| by Tisaranee Gunasekara
“The Solution was to establish terror as a normal condition of life.”
Roberto Calasso (The Marriage of Cadmus and Harmony)
( December 30, 2012, Colombo, Sri Lanka Guardian) A fortnight after the UPFA won the 2010 parliamentary election Defence Secretary Gotabhaya Rajapaksa gave an interview delineating his dream-state. His ideal Sri Lanka would be a state locked in a permanent political war with its many and varied ‘enemies’; a state in which every institution must function as a weapon-of-war and concepts such as judicial independence and human rights are considered inimically alien.
Given the Rajapaksa habit of equating themselves with the nation and their opponents with terrorists, ‘new laws to meet security requirements’ can be anything which promotes Rajapaksa rule, satiates Rajapaksa needs/desires and hounds Rajapaksa opponents.
That was April 2010, a time when Rajapaksa excesses were seen by most people as conjunctural rather than structural. Consequently, Mr. Rajapaksa’s interview, despite its foreboding content, went largely unnoticed. In April 2010, the 18th Amendment existed only in the minds of Gotabhaya Rajapaksa and his brothers. With the term-limit provision very much in place, there was every reason to believe that the Rajapaksa grip on power would be over in seven years. After all, JR Jayewardene’s term-limit provision had effectively terminated the Bandaranaike reign in the SLFP; Chandrika Bandaranaike Kumaratunga did not want to retire from presidency or bow out of politics, but eventually the constitution compelled her to do both. In April 2010, there was no reason to believe that the same desirable fate would not befall Mahinda Rajapaksa.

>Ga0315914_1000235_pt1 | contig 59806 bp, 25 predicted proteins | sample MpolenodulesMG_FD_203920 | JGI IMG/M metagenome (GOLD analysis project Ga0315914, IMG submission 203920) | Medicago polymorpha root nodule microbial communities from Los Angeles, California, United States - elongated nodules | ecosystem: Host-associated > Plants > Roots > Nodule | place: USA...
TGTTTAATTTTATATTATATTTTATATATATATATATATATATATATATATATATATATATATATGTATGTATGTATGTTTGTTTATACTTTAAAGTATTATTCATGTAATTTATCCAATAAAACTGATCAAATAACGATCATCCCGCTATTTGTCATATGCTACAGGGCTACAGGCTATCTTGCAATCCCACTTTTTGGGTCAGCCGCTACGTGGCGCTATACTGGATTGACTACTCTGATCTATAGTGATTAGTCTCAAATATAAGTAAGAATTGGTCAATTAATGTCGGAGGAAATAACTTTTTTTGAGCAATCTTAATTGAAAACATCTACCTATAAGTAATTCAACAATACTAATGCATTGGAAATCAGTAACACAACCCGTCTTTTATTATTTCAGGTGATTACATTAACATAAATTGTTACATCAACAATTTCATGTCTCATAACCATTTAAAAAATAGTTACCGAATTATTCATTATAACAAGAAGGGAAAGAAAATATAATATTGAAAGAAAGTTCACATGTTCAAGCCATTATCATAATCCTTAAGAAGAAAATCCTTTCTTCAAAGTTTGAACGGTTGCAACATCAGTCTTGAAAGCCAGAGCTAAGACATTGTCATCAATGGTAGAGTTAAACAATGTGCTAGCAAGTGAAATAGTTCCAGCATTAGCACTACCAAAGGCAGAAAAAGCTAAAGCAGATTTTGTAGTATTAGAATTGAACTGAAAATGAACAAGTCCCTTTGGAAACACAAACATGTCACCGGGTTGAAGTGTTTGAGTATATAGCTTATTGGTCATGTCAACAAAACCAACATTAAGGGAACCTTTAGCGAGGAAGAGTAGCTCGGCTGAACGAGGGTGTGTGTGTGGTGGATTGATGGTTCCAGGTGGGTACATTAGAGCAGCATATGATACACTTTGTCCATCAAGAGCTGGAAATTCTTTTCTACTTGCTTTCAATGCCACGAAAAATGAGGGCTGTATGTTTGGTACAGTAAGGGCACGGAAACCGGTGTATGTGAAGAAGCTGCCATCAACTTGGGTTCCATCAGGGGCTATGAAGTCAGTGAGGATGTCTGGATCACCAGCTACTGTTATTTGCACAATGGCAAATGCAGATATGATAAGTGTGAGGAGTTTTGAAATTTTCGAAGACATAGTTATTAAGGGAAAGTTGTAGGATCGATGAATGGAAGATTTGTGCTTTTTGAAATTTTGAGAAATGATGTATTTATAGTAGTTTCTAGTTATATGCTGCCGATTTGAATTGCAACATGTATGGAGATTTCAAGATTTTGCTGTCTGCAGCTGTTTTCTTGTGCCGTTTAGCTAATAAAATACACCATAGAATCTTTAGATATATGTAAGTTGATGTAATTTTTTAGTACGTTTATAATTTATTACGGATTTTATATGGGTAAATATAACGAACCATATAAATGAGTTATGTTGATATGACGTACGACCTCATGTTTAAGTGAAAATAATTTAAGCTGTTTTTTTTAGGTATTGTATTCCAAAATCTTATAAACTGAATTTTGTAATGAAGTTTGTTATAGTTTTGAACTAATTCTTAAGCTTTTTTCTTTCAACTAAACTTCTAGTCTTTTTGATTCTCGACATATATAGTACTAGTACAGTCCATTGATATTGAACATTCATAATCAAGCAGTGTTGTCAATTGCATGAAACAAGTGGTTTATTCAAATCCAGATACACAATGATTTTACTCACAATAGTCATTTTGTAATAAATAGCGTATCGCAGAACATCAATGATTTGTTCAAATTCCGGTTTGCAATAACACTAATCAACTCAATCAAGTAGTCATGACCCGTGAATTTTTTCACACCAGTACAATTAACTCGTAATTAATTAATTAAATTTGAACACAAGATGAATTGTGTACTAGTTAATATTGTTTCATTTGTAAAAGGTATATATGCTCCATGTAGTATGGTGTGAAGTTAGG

Just two and a half years later, we know better. The term-limit provision is gone and, barring a miracle, Rajapaksa rule will last quite a long while. Currently we are living in a period of transition; Sri Lanka is being transformed from an imperfect democracy into a patrimonial oligarchy, from within. Many recent developments, from the impeachment of the CJ and the multi-pronged attack on the judiciary to the destabilising repression unleashed on Jaffna university students, are the inevitable birth pangs of the Rajapaksa security state Gotabhaya Rajapaksa drew a word-picture of in his April 2010 interview.